The long awaited Housing White Paper was published by the Government earlier this year; now six months on we look back on the paper and the future (or otherwise) of its key recommendations.
The weeks immediately following its publication saw much discussion around its potential implications but little agreement on exactly how it will fix what the document itself proclaims to be a ‘broken’ housing market. Many measures are sought to be tackled at the highest level within the Paper but will be reliant on changes to national policy or secondary legislation dealing with their root to turn them into reality.
The Paper is introspective around the headline topics relating to the stumbling housing market discussed ad nauseam since the coalition Government was formed in 2010. These include the need to get spades in the ground, the drive towards greater levels of home ownership moving away from a market bolstered by the rental sector and the untangling of planning red tape.
The Paper generally plays a numbers game, seeking mechanisms to secure permissions for the reported 225,000 to 275,000 homes a year that the country needs and then to ensure that they are built promptly.
What the Paper struggles to grapple with most significantly is what many consider to be the root cause of the housing crisis – the lack of social housing provision and upward mobility in the marketplace. The removal of the requirement for 20% of housing on new sites to be Starter Homes provides a reprieve for more traditional forms of social housing. But the lack of additional funding to be made available to social housing providers will only maintain the status quo at best in terms of delivery.
Time will tell as to whether the recent tragic events at Grenfell Tower will result in a wholesale review of the way in which social housing is both funded and provided. There is a chance that any reaction to this catastrophe may see significant elements of the Paper superseded already.
The Paper’s apparent absence of joined up thinking around upping housing delivery whilst sidestepping additional subsidy for affordable housing will have its pros and cons for developers. The potential will exist for a loosening of certain planning controls on the location of new housing – additional development opportunities will slowly present themselves. Conversely, the thrust of the Paper leads us to envisage that the cost burden of affordable housing delivery may fall on housebuilders, perhaps more than ever. Issues around viability are therefore going to be central to every new scheme.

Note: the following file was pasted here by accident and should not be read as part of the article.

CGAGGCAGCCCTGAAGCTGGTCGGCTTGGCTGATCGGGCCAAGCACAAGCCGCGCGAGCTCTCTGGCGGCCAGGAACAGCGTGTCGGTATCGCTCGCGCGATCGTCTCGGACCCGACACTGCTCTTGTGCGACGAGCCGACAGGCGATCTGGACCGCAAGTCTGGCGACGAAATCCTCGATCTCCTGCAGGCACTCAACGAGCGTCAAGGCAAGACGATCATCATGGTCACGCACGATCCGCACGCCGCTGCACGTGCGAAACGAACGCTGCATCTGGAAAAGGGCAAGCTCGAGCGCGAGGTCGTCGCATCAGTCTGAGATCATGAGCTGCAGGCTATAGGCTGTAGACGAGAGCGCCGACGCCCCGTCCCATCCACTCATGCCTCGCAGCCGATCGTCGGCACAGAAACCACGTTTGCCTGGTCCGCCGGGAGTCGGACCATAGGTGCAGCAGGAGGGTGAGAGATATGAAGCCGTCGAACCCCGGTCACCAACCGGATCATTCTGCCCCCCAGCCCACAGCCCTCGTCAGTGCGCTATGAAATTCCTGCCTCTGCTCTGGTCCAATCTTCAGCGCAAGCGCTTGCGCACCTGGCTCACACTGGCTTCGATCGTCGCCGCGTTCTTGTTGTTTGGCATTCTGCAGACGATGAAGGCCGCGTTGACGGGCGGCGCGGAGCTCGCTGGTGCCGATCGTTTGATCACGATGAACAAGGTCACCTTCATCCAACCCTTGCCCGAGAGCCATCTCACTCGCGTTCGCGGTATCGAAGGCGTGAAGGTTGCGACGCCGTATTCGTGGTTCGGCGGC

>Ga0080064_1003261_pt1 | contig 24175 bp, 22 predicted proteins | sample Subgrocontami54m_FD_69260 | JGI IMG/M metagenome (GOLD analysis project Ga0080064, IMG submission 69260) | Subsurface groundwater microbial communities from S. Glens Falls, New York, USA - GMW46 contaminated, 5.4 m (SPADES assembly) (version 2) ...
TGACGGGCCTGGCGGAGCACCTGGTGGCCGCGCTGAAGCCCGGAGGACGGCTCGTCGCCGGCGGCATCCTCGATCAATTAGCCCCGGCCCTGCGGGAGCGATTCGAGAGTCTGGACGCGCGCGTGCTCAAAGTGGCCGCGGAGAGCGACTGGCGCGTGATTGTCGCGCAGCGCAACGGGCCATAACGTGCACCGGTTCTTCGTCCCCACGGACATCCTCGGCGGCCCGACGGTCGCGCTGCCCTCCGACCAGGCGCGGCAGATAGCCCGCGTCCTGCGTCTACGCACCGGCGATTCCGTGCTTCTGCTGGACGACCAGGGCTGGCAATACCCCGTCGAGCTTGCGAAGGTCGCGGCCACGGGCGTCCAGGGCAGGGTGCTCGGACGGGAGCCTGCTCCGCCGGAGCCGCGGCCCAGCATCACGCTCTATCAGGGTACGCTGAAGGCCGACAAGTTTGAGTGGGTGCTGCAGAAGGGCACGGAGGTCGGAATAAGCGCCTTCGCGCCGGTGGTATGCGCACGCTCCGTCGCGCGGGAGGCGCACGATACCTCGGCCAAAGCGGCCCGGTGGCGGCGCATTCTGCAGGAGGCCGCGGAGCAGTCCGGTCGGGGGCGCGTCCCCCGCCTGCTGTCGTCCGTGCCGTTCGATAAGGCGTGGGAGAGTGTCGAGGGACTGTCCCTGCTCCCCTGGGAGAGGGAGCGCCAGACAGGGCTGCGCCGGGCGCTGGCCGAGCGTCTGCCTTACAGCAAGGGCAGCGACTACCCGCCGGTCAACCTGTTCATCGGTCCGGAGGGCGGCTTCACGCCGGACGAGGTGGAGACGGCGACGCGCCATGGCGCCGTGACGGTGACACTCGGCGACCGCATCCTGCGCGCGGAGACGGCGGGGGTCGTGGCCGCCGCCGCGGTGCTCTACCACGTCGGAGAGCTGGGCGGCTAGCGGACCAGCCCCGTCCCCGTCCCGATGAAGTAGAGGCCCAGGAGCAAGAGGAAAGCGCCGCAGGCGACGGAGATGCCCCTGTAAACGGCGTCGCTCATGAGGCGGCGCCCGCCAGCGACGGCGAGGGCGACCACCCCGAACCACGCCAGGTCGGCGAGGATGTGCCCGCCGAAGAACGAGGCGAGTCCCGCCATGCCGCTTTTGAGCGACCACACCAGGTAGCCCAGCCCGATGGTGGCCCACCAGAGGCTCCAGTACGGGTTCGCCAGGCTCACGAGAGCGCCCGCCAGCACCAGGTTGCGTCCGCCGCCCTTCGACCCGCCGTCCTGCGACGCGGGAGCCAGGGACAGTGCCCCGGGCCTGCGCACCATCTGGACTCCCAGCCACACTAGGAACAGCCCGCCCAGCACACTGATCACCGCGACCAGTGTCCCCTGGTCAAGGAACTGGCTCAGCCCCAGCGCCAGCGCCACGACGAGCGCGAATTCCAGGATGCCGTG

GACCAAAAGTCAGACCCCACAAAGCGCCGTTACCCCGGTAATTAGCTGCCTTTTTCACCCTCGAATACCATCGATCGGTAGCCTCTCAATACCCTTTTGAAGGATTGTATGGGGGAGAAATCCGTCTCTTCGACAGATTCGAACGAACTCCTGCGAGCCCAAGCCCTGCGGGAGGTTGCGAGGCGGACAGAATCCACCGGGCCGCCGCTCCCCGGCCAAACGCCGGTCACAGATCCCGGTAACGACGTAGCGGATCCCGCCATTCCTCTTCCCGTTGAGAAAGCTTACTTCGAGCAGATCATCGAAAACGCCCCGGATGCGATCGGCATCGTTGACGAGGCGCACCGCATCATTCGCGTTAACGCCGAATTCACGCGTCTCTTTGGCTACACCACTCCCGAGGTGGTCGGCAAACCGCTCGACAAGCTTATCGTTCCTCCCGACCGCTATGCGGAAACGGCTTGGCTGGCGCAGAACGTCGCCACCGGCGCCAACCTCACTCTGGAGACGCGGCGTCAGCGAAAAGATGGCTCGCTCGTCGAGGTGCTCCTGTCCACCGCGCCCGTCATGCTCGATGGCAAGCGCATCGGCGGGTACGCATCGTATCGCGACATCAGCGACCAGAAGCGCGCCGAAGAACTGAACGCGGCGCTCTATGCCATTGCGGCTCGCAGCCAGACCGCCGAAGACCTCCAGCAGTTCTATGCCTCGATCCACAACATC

The main concern around the substance of the Paper is, well, lack of substance. As mentioned above we will have to wait to see what mechanisms will be used to aid general delivery. Land registers, Green Belt reviews, market diversification in the housebuilding sector, both punitive and supportive measures for local planning authorities, training in construction and a standardised approach to calculating housing need are all mentioned. But the Paper is simply a blueprint.
Generally we consider that the Paper is broadly positive towards landowners and developers. It does, however, present a far more balanced list of opportunities and threats to town halls. An area that will inevitably need further review in light of recent events is how it will ensure enhanced access to suitable social or low-cost housing for those who need it most. One thing that is clear across the board is that the Government is intent on ensuring that the burden of growth is assumed on a proportionate basis by both urban and rural areas.
In the event that the Paper serves to be something more than a coffee-table book then the subsequent amendments to policy would see the planning system remain in flux for a while yet – a state of affairs that in itself can often harm its efficiency. This will only be exacerbated by the added uncertainty caused by the recent General Election and potentially the Brexit negotiations that are now underway. There is the possibility that any future Government may have its policy approach to housing tempered by a stronger socialist element within any fresh coalition.
The Paper promised a second half of 2017 that brought with it new legislation and a long awaited review of the National Planning Policy Framework. Much has happened since its publication, however recent events may trigger a further review of the way in which the housing market operates. To this end it remains to be seen how much the direction of the Paper may change and whether it will simply fall as yet another set of unimplemented recommendations.
For further information please contact Alex Munro.Back to articles